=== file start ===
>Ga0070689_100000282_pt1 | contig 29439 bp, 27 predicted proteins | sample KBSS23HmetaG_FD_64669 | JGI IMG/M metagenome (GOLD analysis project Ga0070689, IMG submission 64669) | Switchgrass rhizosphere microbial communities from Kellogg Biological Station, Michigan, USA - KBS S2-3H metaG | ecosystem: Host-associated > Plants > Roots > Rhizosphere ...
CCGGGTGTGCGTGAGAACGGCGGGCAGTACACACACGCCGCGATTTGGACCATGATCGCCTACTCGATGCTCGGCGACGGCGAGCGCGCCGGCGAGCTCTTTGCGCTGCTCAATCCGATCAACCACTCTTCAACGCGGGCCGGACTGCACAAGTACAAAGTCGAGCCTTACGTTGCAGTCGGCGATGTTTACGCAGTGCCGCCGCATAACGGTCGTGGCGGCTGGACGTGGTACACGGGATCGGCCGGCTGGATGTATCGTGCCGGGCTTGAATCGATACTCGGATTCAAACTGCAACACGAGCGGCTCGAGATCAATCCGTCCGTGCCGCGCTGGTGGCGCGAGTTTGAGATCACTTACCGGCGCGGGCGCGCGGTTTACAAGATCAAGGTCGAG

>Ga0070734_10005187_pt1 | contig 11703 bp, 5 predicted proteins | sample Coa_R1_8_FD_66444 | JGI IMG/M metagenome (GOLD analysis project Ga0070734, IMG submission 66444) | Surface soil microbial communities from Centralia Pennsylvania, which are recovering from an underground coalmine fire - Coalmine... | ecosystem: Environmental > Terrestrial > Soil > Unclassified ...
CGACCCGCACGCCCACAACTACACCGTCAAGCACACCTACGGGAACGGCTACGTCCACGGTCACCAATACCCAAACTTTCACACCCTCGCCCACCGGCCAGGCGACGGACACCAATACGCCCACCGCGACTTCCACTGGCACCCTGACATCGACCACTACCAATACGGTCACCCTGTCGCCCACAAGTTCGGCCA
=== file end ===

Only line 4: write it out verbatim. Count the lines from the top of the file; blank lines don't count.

CGACCCGCACGCCCACAACTACACCGTCAAGCACACCTACGGGAACGGCTACGTCCACGGTCACCAATACCCAAACTTTCACACCCTCGCCCACCGGCCAGGCGACGGACACCAATACGCCCACCGCGACTTCCACTGGCACCCTGACATCGACCACTACCAATACGGTCACCCTGTCGCCCACAAGTTCGGCCA